Sarcopenia is the age related loss of muscle mass and strength which tends to predispose people to falls and fractures. The first signs may appear around 40 but accelerates after the age of 75. As muscle activity is decreased with age we also tend to loss calcium from our bones as the mechanical stress and tension on the bones declines. This was well exemplified in astronauts who initially loss copious amounts of calcium in their bones under conditions of weightlessness. It is also seen in hospitalized patients who are bed-ridden and unable walk for extended periods of time.
One of the major dietary factors in Sarcopenia is an inadequate protein intake. This is why we should always be mindful of our daily intake of protein as we age, especially easily digested eggs, fish or soft cheeses. Without adequate dietary protein (and thus the component amino acids, especially branched chain amino acids like leucine, isoleucine and valine), we find it difficult to manufacture new muscle proteins. One of the highest sources of branched chain amino acids is in whey protein. Many people are now choosing to take a whey powder milkshake on a daily basis to help prevent age-related muscle decline.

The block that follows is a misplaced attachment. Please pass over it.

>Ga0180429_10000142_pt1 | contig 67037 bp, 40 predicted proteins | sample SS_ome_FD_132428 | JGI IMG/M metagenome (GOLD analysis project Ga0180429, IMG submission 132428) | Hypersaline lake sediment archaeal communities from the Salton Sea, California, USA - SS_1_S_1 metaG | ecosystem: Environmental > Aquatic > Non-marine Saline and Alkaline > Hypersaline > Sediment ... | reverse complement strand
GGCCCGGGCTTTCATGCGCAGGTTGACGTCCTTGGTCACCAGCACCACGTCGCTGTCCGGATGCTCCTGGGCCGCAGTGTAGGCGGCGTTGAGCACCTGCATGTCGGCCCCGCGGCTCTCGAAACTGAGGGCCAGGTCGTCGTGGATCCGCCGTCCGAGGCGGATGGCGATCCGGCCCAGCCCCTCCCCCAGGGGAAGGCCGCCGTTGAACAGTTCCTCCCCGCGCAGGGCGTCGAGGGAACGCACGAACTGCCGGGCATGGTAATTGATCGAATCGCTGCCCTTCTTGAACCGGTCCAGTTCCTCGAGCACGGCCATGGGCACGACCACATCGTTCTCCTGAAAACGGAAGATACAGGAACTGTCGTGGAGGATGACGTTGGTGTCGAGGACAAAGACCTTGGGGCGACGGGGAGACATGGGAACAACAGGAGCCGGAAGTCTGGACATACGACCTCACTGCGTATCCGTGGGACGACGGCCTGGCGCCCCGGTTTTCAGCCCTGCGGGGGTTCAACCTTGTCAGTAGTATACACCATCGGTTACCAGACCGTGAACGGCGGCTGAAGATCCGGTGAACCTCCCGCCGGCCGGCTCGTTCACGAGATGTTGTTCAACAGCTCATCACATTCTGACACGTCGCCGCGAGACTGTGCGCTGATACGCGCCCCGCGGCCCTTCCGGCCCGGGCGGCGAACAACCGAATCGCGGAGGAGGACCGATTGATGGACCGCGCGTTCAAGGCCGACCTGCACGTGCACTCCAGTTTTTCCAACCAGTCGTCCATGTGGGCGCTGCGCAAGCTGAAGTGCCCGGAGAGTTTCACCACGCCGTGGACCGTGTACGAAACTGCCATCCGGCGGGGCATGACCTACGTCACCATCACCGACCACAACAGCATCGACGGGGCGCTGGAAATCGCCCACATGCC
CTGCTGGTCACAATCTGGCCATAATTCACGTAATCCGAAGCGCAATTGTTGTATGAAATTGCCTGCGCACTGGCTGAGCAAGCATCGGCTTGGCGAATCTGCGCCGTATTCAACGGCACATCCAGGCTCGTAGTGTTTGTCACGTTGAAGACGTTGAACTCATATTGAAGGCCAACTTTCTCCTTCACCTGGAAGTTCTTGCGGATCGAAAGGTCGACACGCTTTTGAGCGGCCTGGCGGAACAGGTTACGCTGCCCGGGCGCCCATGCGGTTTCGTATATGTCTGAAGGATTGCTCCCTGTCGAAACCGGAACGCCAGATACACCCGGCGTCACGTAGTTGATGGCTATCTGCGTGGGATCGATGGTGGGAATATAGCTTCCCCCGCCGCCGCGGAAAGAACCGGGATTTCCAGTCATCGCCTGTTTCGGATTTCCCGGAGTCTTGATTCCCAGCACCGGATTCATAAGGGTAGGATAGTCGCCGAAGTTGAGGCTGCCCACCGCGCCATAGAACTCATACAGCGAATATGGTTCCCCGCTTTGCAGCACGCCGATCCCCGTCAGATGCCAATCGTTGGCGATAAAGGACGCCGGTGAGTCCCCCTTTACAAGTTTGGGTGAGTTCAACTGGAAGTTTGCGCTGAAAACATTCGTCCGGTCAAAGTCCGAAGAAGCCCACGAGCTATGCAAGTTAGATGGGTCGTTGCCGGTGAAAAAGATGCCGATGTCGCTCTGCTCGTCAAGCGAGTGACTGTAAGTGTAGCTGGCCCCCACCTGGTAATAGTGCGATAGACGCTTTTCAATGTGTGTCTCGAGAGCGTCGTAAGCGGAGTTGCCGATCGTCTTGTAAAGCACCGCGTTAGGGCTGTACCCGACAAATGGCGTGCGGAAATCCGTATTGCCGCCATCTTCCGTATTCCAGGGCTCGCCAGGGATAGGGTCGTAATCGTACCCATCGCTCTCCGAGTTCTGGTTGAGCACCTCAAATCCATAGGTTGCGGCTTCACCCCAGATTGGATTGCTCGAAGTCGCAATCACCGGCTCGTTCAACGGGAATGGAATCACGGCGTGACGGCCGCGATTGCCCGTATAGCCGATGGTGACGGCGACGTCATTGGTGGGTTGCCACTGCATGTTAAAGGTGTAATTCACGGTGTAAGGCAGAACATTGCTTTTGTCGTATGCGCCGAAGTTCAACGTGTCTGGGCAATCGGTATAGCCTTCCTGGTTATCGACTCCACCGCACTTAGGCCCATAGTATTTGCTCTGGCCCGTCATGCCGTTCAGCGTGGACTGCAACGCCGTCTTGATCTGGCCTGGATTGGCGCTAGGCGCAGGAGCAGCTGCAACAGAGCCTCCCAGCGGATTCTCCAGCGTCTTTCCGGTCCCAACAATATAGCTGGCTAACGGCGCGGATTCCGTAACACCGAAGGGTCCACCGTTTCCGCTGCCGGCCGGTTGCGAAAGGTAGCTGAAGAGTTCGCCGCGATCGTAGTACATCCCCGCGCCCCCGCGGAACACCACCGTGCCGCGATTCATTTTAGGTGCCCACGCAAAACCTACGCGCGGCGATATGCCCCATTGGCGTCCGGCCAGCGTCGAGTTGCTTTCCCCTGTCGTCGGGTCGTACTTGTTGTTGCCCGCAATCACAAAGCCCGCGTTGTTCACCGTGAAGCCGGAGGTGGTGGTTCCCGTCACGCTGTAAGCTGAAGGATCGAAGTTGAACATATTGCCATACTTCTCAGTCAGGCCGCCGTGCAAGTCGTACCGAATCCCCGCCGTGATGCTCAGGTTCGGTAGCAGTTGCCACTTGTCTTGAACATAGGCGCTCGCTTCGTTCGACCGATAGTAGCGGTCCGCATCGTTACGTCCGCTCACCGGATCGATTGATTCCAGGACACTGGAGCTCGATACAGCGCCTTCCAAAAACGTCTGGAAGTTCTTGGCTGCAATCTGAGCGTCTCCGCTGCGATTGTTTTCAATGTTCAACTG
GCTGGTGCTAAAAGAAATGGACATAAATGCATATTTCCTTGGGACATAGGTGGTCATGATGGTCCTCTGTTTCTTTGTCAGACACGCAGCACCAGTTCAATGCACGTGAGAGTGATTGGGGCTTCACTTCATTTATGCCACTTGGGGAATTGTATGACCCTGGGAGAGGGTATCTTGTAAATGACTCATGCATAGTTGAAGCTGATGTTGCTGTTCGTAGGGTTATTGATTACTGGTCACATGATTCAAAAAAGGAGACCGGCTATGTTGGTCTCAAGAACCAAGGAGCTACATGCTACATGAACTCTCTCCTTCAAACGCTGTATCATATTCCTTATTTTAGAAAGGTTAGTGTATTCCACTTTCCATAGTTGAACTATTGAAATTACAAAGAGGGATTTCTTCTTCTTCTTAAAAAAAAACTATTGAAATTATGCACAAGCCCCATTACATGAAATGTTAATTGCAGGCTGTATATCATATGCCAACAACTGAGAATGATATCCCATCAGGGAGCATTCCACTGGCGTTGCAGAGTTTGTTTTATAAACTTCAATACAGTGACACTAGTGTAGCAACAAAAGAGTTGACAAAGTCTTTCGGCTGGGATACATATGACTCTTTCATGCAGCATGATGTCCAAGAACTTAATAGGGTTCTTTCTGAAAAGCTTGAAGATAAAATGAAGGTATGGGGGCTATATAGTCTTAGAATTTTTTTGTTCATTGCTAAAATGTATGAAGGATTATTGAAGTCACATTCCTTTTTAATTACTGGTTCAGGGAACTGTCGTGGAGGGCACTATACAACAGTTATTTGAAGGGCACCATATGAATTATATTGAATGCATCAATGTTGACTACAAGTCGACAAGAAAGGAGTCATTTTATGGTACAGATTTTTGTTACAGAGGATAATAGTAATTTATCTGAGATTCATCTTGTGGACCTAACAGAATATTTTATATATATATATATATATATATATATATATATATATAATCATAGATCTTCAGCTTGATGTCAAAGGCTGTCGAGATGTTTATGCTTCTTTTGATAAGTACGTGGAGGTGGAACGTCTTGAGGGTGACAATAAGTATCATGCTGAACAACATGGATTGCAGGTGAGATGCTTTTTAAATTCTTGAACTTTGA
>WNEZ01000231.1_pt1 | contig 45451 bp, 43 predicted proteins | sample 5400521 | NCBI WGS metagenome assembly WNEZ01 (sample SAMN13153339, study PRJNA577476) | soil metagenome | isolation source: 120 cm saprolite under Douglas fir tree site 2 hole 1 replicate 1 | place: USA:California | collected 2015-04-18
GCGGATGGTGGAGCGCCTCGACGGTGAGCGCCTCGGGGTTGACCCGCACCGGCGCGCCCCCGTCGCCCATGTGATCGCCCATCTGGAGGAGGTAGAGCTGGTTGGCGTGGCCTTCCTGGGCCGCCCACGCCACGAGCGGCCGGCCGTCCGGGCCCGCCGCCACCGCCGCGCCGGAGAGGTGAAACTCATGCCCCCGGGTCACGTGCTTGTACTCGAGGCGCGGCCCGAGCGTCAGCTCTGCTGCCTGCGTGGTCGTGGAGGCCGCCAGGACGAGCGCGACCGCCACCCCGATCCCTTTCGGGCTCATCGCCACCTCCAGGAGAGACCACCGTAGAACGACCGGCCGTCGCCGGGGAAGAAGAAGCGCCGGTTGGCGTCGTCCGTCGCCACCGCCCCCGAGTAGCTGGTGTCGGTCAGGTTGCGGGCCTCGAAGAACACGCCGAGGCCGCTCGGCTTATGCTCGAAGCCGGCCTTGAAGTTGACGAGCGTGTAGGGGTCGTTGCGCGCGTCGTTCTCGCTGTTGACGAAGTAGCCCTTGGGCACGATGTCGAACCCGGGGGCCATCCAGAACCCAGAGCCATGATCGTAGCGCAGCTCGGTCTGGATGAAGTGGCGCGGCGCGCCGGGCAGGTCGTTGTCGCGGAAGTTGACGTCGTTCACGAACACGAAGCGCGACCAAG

Too much protein on the other hand can cause metabolic acidosis and dietary protein should be consumed with plenty of fresh vegetables (which are alkaline and balance the acidity of the meat).
Others are compensating for the age-related decrease in hormone levels such as growth hormone, oestrogen, progesterone and testosterone by taking DHEA, testosterone and other hormone replacement therapy after seeing their local medical practitioner.
There is also good research to suggest that the amino acids cysteine and glutamine play an important role in maintaining muscle mass as we age. This is another reason why it makes sense to take a whey protein shake on a daily basis because it contains high levels of cysteine and also the major branched chain amino acid, leucine to kick-start muscle protein synthesis. (See Cribb,PJ. Sarcopenia and Whey Proteins. Implications, Mechanisms and Potential for Nutritional Intervention. US Dairy Export Council. Applications Monograph))